Posted on November 30 2016
Special to the Palm Beach Daily News
By Carleton Varney
June is here — and that means it’s bridal month all across the country, in all its white-laced and joyous moments.
Last Saturday I spent a few hours at Kleinfeld, the bridal emporium on West 20th Street in New York City. The store has been famous for many years and, more recently, has been in the spotlight as the background for the television series Say Yes to the Dress.
One of the owners, Mara Urshel, took time with me and a bride to be — the daughter of one of our clients — as an array of try-me-on bridal gowns and veils were presented.
I must say Kleinfeld has everything a bridal party needs for a dazzling wedding — there are oh, so many possibilities. There are gowns by famous American designers. There are bejeweled gowns, the sort that Grace Kelly surely would have loved. There are classically elegant styles that Jacqueline Kennedy Onassis might have favored — or Audrey Hepburn. I saw sequined styles and appliqué styles, gowns with big hoop skirts, gowns with puffy skirts, gowns of satin and silk. Some gowns were covered with pearls, others with crystals.
This bridal party is enjoying their special day in the Greenbrier's Presidential Parlor.
There might have been a reason to say “yes” to any of these dresses. But after our bride-to-be tried on a number of gowns, her “yes” was bestowed on a V-neck mermaid-style gown designed by Tony Ward. It was fashioned of silk zibelene, a heavyweight silk fabric with a twill weave that is low luster and holds its shape very well.
I would describe the design of the dress as Venetian European and very much Shakespearean, the kind of dress one might have seen in Elizabethan times, with its beautiful pleated skirt and slightly stand-up collar.
Seeing all the white dresses and veils and fabrics proved an interesting afternoon for a decorator who is familiar with all the styles of under-curtains available on the interior design market. If you are a traditionalist looking for a filmy fabric to cover your darkened windows during the evening, there are enough laces and appliqued fabrics available so that you can find the look for your own tastes.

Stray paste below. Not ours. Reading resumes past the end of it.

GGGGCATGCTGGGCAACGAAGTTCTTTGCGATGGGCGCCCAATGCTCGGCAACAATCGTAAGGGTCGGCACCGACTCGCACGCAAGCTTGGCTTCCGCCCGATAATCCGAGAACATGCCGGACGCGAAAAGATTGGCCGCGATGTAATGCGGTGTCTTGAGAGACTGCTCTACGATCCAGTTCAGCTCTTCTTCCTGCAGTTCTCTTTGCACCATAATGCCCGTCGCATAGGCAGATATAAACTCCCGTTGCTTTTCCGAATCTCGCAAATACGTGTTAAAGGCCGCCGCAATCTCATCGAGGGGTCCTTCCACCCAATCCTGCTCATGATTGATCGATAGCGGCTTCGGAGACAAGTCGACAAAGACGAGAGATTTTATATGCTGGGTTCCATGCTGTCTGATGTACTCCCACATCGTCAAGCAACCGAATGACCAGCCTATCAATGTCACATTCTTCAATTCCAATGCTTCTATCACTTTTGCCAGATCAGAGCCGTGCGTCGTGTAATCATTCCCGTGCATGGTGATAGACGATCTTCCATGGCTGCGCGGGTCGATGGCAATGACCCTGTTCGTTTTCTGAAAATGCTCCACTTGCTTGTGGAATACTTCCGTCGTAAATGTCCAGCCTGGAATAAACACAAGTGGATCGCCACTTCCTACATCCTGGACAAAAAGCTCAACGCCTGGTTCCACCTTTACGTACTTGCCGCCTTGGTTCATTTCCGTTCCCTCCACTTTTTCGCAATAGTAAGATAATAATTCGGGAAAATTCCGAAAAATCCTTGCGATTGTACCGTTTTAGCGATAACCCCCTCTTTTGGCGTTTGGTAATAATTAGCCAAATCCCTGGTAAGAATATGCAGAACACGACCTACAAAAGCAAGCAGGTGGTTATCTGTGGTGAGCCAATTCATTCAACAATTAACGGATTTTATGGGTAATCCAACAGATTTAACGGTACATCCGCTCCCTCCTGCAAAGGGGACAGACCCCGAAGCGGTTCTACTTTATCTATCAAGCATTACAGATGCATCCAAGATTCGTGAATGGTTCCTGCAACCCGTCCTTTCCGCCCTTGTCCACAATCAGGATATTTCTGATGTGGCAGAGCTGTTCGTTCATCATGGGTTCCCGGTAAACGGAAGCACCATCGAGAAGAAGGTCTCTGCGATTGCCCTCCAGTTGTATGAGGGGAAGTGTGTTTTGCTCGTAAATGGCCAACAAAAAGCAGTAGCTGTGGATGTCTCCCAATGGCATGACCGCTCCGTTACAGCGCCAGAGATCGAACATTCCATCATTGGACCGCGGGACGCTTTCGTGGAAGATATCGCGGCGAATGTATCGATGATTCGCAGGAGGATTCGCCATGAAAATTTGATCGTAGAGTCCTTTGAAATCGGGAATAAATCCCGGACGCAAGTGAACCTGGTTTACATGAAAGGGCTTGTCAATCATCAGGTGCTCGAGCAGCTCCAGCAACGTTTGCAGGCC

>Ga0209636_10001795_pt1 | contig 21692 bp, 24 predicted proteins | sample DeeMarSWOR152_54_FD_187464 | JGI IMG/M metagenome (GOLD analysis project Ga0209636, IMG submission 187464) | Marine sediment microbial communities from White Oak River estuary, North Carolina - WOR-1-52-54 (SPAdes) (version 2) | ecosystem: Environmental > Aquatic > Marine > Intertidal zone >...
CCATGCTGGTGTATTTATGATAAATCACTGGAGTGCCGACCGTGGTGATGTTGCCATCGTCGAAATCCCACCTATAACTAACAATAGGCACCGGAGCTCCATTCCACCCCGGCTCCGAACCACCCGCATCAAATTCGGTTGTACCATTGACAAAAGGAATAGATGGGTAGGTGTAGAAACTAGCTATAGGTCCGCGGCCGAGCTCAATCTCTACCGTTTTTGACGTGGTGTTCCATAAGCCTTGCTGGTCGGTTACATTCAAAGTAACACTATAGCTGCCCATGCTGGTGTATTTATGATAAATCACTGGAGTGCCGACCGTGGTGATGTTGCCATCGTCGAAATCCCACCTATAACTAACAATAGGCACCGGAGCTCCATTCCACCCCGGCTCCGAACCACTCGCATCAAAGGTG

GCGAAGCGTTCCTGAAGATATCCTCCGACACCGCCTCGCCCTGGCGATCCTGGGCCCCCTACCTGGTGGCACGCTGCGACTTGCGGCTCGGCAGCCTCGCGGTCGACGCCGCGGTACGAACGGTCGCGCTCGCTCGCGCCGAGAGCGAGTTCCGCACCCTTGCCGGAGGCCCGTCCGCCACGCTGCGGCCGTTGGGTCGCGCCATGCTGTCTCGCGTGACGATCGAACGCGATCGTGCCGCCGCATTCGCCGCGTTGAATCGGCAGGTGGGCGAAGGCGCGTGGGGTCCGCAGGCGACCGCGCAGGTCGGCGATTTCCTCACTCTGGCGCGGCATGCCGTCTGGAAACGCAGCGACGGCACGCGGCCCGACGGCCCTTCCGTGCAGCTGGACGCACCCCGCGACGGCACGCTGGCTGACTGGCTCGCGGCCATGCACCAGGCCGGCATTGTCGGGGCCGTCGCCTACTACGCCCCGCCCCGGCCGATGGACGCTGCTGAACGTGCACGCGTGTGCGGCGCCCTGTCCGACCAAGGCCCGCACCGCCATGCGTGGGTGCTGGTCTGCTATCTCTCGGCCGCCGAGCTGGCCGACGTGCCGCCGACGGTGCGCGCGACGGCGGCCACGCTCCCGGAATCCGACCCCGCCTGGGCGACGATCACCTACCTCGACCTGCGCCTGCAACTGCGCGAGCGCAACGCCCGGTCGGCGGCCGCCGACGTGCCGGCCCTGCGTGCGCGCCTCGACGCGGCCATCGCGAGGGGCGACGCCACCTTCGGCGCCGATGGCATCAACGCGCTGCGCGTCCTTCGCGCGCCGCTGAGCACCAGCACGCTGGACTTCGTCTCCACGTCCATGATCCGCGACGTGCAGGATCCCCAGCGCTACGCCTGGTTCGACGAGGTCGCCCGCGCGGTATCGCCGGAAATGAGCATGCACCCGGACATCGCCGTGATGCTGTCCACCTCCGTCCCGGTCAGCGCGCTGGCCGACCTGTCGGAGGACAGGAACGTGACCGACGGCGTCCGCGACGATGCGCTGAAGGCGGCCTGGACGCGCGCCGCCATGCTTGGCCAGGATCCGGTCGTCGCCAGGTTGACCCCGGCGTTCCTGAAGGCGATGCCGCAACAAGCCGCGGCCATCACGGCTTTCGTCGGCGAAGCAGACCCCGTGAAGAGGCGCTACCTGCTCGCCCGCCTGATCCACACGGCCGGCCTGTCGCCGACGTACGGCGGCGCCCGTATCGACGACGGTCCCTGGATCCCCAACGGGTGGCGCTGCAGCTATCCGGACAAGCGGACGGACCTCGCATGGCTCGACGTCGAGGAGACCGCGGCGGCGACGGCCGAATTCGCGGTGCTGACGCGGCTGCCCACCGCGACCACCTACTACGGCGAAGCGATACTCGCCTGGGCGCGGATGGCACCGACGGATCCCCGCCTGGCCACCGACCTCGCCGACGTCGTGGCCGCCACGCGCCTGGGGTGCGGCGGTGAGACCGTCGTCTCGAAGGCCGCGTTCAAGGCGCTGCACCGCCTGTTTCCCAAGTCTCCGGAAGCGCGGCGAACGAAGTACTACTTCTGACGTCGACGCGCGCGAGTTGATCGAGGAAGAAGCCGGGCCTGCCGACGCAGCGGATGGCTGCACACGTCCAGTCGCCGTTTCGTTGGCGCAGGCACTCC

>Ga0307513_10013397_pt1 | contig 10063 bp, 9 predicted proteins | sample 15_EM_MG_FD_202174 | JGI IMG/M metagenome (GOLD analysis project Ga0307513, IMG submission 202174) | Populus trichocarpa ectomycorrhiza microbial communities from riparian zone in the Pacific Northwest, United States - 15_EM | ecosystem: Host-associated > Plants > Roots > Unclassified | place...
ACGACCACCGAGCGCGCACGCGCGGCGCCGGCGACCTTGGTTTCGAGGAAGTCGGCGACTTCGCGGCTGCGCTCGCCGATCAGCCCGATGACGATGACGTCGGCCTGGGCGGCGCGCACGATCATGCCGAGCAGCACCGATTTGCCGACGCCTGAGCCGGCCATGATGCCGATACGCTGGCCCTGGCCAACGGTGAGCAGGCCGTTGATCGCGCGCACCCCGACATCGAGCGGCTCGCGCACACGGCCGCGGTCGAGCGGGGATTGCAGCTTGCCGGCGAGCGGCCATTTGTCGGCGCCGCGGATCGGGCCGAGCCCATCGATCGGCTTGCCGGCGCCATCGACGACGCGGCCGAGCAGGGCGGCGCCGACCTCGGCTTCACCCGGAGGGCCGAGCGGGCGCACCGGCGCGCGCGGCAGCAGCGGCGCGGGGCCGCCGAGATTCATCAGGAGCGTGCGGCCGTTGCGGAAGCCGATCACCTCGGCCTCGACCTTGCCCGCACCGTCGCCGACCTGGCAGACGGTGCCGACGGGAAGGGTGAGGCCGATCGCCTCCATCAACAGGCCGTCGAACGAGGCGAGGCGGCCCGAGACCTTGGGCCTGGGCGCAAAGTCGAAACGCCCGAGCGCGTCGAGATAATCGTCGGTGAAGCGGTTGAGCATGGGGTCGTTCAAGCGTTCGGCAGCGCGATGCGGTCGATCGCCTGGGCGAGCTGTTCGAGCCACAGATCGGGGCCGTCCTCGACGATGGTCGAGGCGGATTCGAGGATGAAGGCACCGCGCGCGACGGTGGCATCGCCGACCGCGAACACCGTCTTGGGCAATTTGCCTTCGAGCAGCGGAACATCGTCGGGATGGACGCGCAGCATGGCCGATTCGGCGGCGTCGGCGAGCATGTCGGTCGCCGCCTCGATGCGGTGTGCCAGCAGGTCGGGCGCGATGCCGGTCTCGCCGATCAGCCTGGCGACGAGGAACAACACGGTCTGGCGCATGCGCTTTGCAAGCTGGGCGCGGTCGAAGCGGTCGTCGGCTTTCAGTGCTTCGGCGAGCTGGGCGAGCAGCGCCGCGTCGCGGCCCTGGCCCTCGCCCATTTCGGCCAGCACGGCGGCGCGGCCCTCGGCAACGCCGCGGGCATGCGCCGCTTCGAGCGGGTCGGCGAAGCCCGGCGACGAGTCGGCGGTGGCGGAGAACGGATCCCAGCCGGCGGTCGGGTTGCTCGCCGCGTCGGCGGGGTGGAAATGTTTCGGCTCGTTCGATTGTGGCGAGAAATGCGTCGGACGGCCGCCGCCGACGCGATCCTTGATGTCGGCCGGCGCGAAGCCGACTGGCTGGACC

Like bridal gowns, sheer fabrics come in bejeweled varieties. Some have crystals sewn into the weave to lend a bit of refined sparkle to the windows in your home. Tailored window-casement treatments can seem very modern in style, which are perfect for a contemporary home furnished in the leather-and-stainless-steel mode.
Every bride-to-be has a choice to make when selecting a gown, and every homemaker has a choice when selecting an under-curtain fabric for a room. Tambour-style panels, for instance, are perfect for an elegant French-style drawing room. Silk-stripe fabrics can complement a bedroom decorated in the traditional English style. I’ve seen lovely fabrics embroidered with images of shells or flowers — or what about a pattern of sheer-on-sheer polka dots? Very modern, indeed.
At the moment, for a Palm Beach residence, I have selected a shell-embroidered pattern for the under-curtains in the seaside bedrooms, which are perfect for lending the look of summer all year-round. The shell can be white-on-white or colored for visual interest. I like a soft aqua blue on white or, for a more subtle look, cream on white.
When decorating your windows, you’ll see so many fabrics and styles that can be sewn into drapery, balloon shades, Roman blinds — about as many options as a June bride has as she pursues the wedding gown of her dreams.